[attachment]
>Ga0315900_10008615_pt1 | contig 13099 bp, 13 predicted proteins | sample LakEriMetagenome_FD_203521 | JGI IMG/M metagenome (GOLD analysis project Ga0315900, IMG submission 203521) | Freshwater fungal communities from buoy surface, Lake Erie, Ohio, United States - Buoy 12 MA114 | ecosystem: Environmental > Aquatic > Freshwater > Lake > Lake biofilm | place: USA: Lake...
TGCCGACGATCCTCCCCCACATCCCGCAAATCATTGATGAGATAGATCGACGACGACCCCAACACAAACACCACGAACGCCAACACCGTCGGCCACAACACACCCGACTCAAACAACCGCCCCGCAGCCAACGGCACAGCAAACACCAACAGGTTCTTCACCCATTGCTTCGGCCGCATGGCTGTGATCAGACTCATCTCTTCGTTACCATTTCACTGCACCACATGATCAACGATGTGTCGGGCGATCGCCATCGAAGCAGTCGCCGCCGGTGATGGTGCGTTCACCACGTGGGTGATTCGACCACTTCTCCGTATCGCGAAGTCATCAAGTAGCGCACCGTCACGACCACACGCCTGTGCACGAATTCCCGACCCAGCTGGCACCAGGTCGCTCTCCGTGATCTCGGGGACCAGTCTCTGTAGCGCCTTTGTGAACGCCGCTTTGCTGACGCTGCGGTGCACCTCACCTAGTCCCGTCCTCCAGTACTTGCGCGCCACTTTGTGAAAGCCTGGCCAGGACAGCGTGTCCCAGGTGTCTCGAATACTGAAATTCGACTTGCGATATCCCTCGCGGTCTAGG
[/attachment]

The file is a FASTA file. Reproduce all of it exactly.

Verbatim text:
>Ga0315900_10008615_pt1 | contig 13099 bp, 13 predicted proteins | sample LakEriMetagenome_FD_203521 | JGI IMG/M metagenome (GOLD analysis project Ga0315900, IMG submission 203521) | Freshwater fungal communities from buoy surface, Lake Erie, Ohio, United States - Buoy 12 MA114 | ecosystem: Environmental > Aquatic > Freshwater > Lake > Lake biofilm | place: USA: Lake...
TGCCGACGATCCTCCCCCACATCCCGCAAATCATTGATGAGATAGATCGACGACGACCCCAACACAAACACCACGAACGCCAACACCGTCGGCCACAACACACCCGACTCAAACAACCGCCCCGCAGCCAACGGCACAGCAAACACCAACAGGTTCTTCACCCATTGCTTCGGCCGCATGGCTGTGATCAGACTCATCTCTTCGTTACCATTTCACTGCACCACATGATCAACGATGTGTCGGGCGATCGCCATCGAAGCAGTCGCCGCCGGTGATGGTGCGTTCACCACGTGGGTGATTCGACCACTTCTCCGTATCGCGAAGTCATCAAGTAGCGCACCGTCACGACCACACGCCTGTGCACGAATTCCCGACCCAGCTGGCACCAGGTCGCTCTCCGTGATCTCGGGGACCAGTCTCTGTAGCGCCTTTGTGAACGCCGCTTTGCTGACGCTGCGGTGCACCTCACCTAGTCCCGTCCTCCAGTACTTGCGCGCCACTTTGTGAAAGCCTGGCCAGGACAGCGTGTCCCAGGTGTCTCGAATACTGAAATTCGACTTGCGATATCCCTCGCGGTCTAGG